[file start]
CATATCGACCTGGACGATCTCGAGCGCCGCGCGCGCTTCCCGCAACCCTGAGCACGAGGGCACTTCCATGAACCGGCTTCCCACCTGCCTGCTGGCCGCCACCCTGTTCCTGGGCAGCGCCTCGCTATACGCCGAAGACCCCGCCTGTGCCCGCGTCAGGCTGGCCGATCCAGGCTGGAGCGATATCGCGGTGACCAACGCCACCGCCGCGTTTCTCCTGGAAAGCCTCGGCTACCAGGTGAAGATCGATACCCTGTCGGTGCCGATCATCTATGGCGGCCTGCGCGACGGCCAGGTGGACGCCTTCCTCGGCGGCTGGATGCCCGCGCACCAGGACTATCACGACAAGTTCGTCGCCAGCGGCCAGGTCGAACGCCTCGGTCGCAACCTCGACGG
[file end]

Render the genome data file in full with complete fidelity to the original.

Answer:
CATATCGACCTGGACGATCTCGAGCGCCGCGCGCGCTTCCCGCAACCCTGAGCACGAGGGCACTTCCATGAACCGGCTTCCCACCTGCCTGCTGGCCGCCACCCTGTTCCTGGGCAGCGCCTCGCTATACGCCGAAGACCCCGCCTGTGCCCGCGTCAGGCTGGCCGATCCAGGCTGGAGCGATATCGCGGTGACCAACGCCACCGCCGCGTTTCTCCTGGAAAGCCTCGGCTACCAGGTGAAGATCGATACCCTGTCGGTGCCGATCATCTATGGCGGCCTGCGCGACGGCCAGGTGGACGCCTTCCTCGGCGGCTGGATGCCCGCGCACCAGGACTATCACGACAAGTTCGTCGCCAGCGGCCAGGTCGAACGCCTCGGTCGCAACCTCGACGG